National Indigenous Peoples Day – June 21

National Indigenous Peoples Day is observed on June 21 in Canada.
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National Indigenous Peoples Day is observed on June 21 in Canada. Image Unsplash

Reading Time: 2 minutes

National Indigenous Peoples Day

National Indigenous Peoples Day is an annual celebration that takes place on June 21st to honour the unique heritage, diverse cultures, and outstanding contributions of First Nations people, Inuit, and Métis in Canada. The day officially began in Canada in 1996 and has since become an important event for highlighting the rich history, traditions, and contemporary issues facing Indigenous communities across the country.

The origins of National Indigenous Peoples Day go back to 1982, when the National Indian Brotherhood, a precursor to the Assembly of First Nations, called for the creation of a national holiday recognizing the contributions of Indigenous peoples in Canada. The idea was later championed by Indigenous leaders and communities across the country, and in 1996, the Canadian government officially declared June 21st as National Aboriginal Day.

In 2017, the name of the holiday was changed to National Indigenous Peoples Day, reflecting a broader recognition of the diversity of Indigenous cultures and identities in Canada.

National Indigenous Peoples Day provides an opportunity for all Canadians to learn about the history, traditions, and contributions of Indigenous peoples and to celebrate their ongoing resilience and cultural vitality. It is also an important day for honouring the work that still needs to be done toward reconciliation and justice for Indigenous peoples in Canada.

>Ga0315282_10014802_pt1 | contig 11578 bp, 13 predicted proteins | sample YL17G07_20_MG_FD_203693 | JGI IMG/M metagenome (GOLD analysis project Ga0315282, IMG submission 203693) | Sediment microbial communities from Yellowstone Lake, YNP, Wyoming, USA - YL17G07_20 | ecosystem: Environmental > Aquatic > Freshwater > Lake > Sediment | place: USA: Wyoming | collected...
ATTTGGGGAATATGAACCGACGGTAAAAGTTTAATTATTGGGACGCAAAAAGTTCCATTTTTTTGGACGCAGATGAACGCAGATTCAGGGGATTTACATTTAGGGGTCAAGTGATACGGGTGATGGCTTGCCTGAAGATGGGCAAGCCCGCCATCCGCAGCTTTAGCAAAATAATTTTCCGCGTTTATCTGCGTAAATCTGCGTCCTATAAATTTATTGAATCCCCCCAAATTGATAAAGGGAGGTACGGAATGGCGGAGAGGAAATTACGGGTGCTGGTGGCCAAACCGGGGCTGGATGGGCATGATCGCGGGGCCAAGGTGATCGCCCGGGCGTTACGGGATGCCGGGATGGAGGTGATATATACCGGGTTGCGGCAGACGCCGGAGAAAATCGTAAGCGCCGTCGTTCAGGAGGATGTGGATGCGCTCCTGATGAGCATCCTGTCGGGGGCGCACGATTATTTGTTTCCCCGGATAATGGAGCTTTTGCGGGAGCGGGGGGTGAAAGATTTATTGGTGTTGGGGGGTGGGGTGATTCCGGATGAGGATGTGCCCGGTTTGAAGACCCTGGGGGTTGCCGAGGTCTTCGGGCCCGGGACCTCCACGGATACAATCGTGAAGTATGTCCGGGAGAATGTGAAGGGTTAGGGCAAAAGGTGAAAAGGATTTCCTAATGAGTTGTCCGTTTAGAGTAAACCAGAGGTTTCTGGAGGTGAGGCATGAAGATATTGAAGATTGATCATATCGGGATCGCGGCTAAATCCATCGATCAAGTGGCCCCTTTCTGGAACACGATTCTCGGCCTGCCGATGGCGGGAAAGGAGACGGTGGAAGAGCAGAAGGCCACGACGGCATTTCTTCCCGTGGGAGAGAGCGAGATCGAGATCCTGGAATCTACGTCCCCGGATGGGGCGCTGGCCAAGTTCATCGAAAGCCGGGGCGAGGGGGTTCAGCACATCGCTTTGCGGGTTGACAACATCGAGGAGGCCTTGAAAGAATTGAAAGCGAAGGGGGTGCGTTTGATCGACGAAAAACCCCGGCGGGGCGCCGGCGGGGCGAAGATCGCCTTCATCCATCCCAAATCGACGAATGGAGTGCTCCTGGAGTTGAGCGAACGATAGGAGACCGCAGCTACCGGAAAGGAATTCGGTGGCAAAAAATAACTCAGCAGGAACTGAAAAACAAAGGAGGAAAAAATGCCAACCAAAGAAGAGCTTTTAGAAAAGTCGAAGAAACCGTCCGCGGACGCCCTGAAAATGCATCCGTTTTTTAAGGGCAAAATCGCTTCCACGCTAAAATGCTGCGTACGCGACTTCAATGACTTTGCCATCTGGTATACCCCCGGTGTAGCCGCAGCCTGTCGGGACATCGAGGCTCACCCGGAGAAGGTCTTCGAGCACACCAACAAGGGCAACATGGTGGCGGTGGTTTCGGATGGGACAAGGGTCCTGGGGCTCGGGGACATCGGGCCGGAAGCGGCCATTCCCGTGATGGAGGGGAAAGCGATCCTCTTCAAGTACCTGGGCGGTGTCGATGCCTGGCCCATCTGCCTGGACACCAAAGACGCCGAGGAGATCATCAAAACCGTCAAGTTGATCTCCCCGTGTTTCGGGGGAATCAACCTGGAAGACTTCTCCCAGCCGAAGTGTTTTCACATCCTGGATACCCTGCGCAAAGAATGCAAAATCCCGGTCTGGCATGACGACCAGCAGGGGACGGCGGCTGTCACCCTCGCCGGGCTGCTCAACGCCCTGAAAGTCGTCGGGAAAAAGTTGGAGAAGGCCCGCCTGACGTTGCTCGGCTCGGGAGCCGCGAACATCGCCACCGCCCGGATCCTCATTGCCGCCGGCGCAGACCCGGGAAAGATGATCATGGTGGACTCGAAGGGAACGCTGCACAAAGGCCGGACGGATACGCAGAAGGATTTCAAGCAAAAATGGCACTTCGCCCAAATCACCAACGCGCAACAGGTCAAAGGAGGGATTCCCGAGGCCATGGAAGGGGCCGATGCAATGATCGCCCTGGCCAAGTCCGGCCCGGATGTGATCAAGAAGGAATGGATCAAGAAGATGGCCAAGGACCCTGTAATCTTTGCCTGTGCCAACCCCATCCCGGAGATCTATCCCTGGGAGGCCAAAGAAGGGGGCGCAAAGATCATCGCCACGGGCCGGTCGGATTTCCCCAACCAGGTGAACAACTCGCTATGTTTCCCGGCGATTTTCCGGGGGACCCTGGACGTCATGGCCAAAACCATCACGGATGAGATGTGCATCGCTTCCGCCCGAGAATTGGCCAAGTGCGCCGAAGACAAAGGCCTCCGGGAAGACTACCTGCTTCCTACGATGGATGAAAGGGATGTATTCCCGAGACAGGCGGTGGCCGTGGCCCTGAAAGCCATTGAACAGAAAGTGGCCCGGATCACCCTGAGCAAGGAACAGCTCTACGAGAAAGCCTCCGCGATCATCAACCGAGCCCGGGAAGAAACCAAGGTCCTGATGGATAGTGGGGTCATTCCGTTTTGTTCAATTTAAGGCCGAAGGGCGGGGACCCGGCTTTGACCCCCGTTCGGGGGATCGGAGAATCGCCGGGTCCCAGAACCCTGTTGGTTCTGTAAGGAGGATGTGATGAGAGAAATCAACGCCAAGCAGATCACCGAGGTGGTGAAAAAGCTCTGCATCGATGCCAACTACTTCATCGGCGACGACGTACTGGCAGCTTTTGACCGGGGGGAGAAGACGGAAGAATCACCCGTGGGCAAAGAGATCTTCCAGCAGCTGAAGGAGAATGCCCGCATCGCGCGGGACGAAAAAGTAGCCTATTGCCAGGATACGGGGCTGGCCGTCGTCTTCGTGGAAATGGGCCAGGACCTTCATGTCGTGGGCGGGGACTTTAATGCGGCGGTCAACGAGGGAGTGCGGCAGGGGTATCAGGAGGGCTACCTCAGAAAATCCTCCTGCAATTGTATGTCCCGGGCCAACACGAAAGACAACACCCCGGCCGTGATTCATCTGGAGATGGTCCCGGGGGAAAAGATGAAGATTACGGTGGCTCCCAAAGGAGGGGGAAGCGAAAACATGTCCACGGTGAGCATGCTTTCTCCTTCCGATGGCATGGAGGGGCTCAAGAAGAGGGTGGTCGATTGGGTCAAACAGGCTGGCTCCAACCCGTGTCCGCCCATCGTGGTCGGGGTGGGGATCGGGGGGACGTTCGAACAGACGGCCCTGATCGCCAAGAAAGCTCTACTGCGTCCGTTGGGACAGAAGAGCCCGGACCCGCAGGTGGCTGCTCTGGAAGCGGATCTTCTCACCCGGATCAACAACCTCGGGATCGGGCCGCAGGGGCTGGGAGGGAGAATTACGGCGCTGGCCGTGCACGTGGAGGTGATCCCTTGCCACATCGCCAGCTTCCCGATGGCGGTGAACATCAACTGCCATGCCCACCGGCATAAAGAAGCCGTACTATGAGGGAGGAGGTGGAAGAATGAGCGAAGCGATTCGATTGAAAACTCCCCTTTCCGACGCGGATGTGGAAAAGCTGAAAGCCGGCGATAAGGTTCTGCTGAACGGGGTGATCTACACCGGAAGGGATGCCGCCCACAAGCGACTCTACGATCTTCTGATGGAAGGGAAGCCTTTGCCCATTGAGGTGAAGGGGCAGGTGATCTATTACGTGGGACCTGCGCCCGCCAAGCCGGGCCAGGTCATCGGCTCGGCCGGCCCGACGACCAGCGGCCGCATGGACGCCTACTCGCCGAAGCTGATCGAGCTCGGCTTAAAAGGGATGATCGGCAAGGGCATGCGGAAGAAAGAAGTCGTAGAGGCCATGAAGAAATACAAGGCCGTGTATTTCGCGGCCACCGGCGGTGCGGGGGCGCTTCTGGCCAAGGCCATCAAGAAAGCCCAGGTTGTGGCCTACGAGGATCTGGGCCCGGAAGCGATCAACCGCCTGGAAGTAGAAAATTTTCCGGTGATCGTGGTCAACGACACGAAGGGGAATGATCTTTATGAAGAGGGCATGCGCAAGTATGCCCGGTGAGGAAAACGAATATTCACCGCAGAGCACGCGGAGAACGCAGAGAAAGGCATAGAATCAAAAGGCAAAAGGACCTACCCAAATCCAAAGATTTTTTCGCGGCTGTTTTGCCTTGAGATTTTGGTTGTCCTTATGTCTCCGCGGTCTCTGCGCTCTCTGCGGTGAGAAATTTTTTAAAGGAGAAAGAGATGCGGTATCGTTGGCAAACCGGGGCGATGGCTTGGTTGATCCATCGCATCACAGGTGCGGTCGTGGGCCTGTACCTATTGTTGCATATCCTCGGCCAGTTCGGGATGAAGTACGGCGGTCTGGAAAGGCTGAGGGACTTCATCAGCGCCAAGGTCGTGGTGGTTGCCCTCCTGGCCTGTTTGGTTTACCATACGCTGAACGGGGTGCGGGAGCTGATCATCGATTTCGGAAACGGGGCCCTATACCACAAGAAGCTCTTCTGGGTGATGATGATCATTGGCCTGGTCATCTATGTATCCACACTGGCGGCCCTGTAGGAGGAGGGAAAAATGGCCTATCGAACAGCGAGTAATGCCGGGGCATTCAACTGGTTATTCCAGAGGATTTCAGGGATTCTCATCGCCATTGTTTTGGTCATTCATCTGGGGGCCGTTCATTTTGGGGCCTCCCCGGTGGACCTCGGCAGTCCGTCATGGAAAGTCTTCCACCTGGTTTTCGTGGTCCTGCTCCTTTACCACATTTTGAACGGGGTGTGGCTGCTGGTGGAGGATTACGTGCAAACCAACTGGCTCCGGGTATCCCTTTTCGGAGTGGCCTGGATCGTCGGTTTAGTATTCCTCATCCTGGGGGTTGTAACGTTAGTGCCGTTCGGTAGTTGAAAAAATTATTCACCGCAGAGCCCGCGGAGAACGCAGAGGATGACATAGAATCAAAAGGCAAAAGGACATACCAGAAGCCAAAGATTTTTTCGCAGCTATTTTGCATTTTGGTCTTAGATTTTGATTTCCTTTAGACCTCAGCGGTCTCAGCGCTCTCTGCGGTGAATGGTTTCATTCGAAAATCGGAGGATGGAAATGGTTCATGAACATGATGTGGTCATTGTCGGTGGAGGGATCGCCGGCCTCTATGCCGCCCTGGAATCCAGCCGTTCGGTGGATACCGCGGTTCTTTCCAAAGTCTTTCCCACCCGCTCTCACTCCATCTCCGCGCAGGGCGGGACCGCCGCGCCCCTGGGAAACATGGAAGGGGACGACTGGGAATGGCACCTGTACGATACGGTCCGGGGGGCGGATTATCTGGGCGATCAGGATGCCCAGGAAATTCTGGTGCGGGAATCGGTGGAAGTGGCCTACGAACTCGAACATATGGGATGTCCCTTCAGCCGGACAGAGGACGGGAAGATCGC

See also: Defenders of the Forest; Why Indigenous Groups are Protecting the World’s Largest Carbon Sink.

Across the country, events are held to mark National Indigenous Peoples Day, including powwows, concerts, educational workshops, and community gatherings. Through these events, Canadians can deepen their understanding of Indigenous cultures and histories and build relationships of solidarity and respect with Indigenous peoples.

How to celebrate:

  • Read a book from the Indigenous Reads list compiled by Crown-Indigenous Relations and Northern Affairs Canada.
  • Celebrate the summer solstice, a traditional celebration of the Indigenous heritage.
  • Try some traditional games and foods.
  • Watch a film from the National Film Board of Canada’s over 200 Indigenous-created movies catalogue.
  • Contribute to an Indigenous-led organization or charity.
  • Support Indigenous businesses and entrepreneurs in your own community.
  • Learn about whose land you are on, including researching local treaties.

Fun Facts:

  • More than 70 Indigenous languages were reported in Canada’s 2016 census.
  • The day’s events often include traditional feasts from each Indigenous People, festivals, dances, and the opportunity for people of all ages to learn about traditions, spiritual beliefs and culture.
  • 1,807,250 Indigenous Peoples live in Canada.
  • Over three in five Métis live in urban areas of at least 30,000 people
  • Close to three-quarters of Inuit live in Inuit Nunangat

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